A housewife in Kolkata suffers in silence as her husband starts an affair with a much younger woman. A young man visits his parents’ home in Kochi after his brother is killed at war. And a well-to-do Parsi boy in Mumbai must bury the ghosts of his past in order to face the future. Chaurahen, directed by Rajshree Ojha, is intended as a poignant drama about people struggling with important decisions that will enable them to move on with their lives. But weighed down by pretentious dialogue and wooden performances, the film leaves you cold, and indifferent towards its troubled characters.

Easily the most tiresome of the multiple tracks in the film involves a pair of young lovers (Ankur Khanna and Soha Ali Khan), who speak in clichés about some indecipherable conflict involving the young fellow’s attachment to his empty home and dead parents. The couple babbles on incoherently about everything from listening to Mozart under the moonlight, to a symbolic pair of dentures lying on a dressing table.

Only a little less baffling is the track in which a surgeon-cum-writer (Victor Banerjee) has a fling with a young bookstore employee (Kiera Chaplin), while his morose wife (Rupa Ganguly) grapples with grief over a missing daughter we never learn enough about. It’s hard not to chuckle at the film’s clunky lines, including this gem that the doctor delivers to his young girlfriend when he accidentally knocks over her lunch box: “For a skilful surgeon, I’ve done your sandwiches irreparable damage”.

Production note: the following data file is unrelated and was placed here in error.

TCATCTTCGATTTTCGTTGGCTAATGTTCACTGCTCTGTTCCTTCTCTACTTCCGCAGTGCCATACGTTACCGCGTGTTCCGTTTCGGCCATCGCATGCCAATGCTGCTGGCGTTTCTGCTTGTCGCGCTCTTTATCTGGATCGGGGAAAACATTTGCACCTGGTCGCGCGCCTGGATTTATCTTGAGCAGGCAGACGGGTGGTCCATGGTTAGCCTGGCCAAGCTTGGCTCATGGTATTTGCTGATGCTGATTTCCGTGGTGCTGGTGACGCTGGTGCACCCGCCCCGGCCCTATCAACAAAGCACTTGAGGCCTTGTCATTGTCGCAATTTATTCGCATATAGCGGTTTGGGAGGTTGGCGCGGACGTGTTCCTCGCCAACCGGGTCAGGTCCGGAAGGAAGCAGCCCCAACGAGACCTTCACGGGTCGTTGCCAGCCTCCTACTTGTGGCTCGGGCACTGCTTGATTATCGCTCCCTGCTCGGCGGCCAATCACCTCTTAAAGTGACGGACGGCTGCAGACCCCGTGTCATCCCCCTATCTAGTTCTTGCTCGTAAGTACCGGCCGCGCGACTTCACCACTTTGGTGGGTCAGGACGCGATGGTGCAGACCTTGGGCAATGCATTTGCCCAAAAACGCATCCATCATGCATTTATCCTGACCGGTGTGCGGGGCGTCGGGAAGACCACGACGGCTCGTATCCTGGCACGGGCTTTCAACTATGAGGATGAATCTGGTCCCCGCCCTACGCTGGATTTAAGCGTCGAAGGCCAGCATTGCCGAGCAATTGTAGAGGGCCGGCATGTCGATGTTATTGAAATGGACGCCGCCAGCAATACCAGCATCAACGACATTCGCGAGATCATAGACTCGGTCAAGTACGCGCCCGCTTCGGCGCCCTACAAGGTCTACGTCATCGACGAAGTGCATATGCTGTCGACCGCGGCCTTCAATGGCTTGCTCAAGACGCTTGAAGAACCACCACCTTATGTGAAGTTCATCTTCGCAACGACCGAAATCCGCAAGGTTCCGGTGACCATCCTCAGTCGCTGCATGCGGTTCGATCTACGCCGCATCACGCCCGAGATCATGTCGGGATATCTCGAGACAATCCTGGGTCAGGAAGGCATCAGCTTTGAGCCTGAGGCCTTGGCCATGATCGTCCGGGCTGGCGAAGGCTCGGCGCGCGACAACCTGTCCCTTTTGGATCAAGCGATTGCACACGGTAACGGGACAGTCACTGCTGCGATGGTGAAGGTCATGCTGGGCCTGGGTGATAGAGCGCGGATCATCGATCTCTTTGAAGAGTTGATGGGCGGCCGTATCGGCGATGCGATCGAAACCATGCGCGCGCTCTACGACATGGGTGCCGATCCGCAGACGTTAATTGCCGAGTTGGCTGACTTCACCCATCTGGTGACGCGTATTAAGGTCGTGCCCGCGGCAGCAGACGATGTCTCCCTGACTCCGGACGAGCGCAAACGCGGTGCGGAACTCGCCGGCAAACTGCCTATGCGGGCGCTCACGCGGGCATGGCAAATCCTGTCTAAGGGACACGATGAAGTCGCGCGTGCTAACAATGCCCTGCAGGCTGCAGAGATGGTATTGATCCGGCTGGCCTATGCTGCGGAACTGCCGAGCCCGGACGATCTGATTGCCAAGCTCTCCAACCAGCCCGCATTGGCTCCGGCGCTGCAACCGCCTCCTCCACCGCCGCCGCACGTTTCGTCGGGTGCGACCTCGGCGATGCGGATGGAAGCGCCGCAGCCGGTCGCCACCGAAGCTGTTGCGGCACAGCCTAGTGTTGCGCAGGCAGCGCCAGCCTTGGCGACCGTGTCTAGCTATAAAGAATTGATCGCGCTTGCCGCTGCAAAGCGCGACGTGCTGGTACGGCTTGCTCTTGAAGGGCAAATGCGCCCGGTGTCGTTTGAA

However, there is some depth in that track involving a young writer (Tamil actor Karthik Kumar) who struggles with his father’s expectations of him after the unfortunate death of his brother. Sincerely performed by acting veterans Nedumudi Venu and Arundhati Nag, as well as Kumar, this episode is genuinely moving, aside from a bizarre flashback involving the deceased sibling (Shayan Munshi) and a mysterious older woman he meets in a bar (Zeenat Aman).

Director Rajshree Ojha assembles an impressive ensemble of actors, but sadly fails to play to their strengths. While the abundantly talented Rupa Ganguly is wasted in a thankless, mostly wordless role, the relatively raw Soha Ali Khan is entrusted with long passages of banal dialogue. The film ultimately doesn’t work because it’s amateurishly written, and because it doesn’t have the emotional heft to leave you stirred.

I’m going with one-and-a-half out of five for Chaurahen. For a film about characters at the crossroads of their lives, this one leaves you lost for directions. 


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